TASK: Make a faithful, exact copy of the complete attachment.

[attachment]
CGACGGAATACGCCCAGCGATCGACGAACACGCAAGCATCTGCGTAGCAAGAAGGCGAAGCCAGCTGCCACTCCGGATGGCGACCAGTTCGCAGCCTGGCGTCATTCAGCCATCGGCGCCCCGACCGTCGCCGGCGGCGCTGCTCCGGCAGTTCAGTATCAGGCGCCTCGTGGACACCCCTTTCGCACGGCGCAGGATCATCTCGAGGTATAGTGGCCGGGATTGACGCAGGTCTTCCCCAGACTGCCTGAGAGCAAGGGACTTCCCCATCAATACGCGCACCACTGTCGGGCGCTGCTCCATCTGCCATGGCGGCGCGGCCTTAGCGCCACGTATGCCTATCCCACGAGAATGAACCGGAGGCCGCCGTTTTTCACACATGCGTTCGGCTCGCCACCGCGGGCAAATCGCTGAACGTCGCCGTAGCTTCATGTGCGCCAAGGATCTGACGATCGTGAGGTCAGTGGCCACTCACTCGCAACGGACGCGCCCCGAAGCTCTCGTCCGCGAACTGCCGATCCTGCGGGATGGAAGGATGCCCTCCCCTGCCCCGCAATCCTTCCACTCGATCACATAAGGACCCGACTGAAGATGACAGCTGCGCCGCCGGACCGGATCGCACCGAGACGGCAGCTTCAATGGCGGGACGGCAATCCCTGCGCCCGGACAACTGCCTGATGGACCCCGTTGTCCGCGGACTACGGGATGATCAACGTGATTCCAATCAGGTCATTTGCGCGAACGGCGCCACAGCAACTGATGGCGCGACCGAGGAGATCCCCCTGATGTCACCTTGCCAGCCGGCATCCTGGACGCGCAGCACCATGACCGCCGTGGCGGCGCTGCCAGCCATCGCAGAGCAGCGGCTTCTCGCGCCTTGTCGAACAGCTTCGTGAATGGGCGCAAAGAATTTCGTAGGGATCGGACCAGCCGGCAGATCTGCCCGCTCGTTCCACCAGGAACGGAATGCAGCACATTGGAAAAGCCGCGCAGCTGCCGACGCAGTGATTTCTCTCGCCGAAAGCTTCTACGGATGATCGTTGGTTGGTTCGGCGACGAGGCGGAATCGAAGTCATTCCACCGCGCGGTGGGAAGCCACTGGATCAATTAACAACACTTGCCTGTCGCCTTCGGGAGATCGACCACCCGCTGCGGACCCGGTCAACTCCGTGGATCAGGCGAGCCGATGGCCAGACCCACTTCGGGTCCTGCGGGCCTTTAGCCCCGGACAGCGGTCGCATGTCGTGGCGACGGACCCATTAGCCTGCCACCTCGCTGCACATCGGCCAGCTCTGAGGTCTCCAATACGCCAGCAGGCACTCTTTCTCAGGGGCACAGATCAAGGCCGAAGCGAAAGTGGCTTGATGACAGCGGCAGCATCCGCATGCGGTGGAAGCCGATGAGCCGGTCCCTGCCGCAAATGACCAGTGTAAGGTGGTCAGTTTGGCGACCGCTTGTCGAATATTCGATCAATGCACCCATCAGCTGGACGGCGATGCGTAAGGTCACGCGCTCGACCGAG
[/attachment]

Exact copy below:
CGACGGAATACGCCCAGCGATCGACGAACACGCAAGCATCTGCGTAGCAAGAAGGCGAAGCCAGCTGCCACTCCGGATGGCGACCAGTTCGCAGCCTGGCGTCATTCAGCCATCGGCGCCCCGACCGTCGCCGGCGGCGCTGCTCCGGCAGTTCAGTATCAGGCGCCTCGTGGACACCCCTTTCGCACGGCGCAGGATCATCTCGAGGTATAGTGGCCGGGATTGACGCAGGTCTTCCCCAGACTGCCTGAGAGCAAGGGACTTCCCCATCAATACGCGCACCACTGTCGGGCGCTGCTCCATCTGCCATGGCGGCGCGGCCTTAGCGCCACGTATGCCTATCCCACGAGAATGAACCGGAGGCCGCCGTTTTTCACACATGCGTTCGGCTCGCCACCGCGGGCAAATCGCTGAACGTCGCCGTAGCTTCATGTGCGCCAAGGATCTGACGATCGTGAGGTCAGTGGCCACTCACTCGCAACGGACGCGCCCCGAAGCTCTCGTCCGCGAACTGCCGATCCTGCGGGATGGAAGGATGCCCTCCCCTGCCCCGCAATCCTTCCACTCGATCACATAAGGACCCGACTGAAGATGACAGCTGCGCCGCCGGACCGGATCGCACCGAGACGGCAGCTTCAATGGCGGGACGGCAATCCCTGCGCCCGGACAACTGCCTGATGGACCCCGTTGTCCGCGGACTACGGGATGATCAACGTGATTCCAATCAGGTCATTTGCGCGAACGGCGCCACAGCAACTGATGGCGCGACCGAGGAGATCCCCCTGATGTCACCTTGCCAGCCGGCATCCTGGACGCGCAGCACCATGACCGCCGTGGCGGCGCTGCCAGCCATCGCAGAGCAGCGGCTTCTCGCGCCTTGTCGAACAGCTTCGTGAATGGGCGCAAAGAATTTCGTAGGGATCGGACCAGCCGGCAGATCTGCCCGCTCGTTCCACCAGGAACGGAATGCAGCACATTGGAAAAGCCGCGCAGCTGCCGACGCAGTGATTTCTCTCGCCGAAAGCTTCTACGGATGATCGTTGGTTGGTTCGGCGACGAGGCGGAATCGAAGTCATTCCACCGCGCGGTGGGAAGCCACTGGATCAATTAACAACACTTGCCTGTCGCCTTCGGGAGATCGACCACCCGCTGCGGACCCGGTCAACTCCGTGGATCAGGCGAGCCGATGGCCAGACCCACTTCGGGTCCTGCGGGCCTTTAGCCCCGGACAGCGGTCGCATGTCGTGGCGACGGACCCATTAGCCTGCCACCTCGCTGCACATCGGCCAGCTCTGAGGTCTCCAATACGCCAGCAGGCACTCTTTCTCAGGGGCACAGATCAAGGCCGAAGCGAAAGTGGCTTGATGACAGCGGCAGCATCCGCATGCGGTGGAAGCCGATGAGCCGGTCCCTGCCGCAAATGACCAGTGTAAGGTGGTCAGTTTGGCGACCGCTTGTCGAATATTCGATCAATGCACCCATCAGCTGGACGGCGATGCGTAAGGTCACGCGCTCGACCGAG